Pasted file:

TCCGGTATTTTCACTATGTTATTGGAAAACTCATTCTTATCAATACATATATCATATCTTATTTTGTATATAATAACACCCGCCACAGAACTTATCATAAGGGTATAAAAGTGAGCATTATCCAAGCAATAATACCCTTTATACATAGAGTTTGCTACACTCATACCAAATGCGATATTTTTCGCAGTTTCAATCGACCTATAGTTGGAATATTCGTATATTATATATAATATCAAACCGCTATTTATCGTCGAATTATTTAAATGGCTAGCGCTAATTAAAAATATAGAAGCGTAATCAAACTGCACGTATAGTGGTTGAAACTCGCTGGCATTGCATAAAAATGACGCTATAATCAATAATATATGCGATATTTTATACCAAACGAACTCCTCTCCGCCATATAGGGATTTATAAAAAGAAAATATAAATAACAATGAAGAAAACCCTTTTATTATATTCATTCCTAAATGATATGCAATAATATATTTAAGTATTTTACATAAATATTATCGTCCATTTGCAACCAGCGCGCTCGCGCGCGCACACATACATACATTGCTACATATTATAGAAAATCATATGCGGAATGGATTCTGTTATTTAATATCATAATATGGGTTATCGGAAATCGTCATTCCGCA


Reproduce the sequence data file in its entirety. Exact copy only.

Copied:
TCCGGTATTTTCACTATGTTATTGGAAAACTCATTCTTATCAATACATATATCATATCTTATTTTGTATATAATAACACCCGCCACAGAACTTATCATAAGGGTATAAAAGTGAGCATTATCCAAGCAATAATACCCTTTATACATAGAGTTTGCTACACTCATACCAAATGCGATATTTTTCGCAGTTTCAATCGACCTATAGTTGGAATATTCGTATATTATATATAATATCAAACCGCTATTTATCGTCGAATTATTTAAATGGCTAGCGCTAATTAAAAATATAGAAGCGTAATCAAACTGCACGTATAGTGGTTGAAACTCGCTGGCATTGCATAAAAATGACGCTATAATCAATAATATATGCGATATTTTATACCAAACGAACTCCTCTCCGCCATATAGGGATTTATAAAAAGAAAATATAAATAACAATGAAGAAAACCCTTTTATTATATTCATTCCTAAATGATATGCAATAATATATTTAAGTATTTTACATAAATATTATCGTCCATTTGCAACCAGCGCGCTCGCGCGCGCACACATACATACATTGCTACATATTATAGAAAATCATATGCGGAATGGATTCTGTTATTTAATATCATAATATGGGTTATCGGAAATCGTCATTCCGCA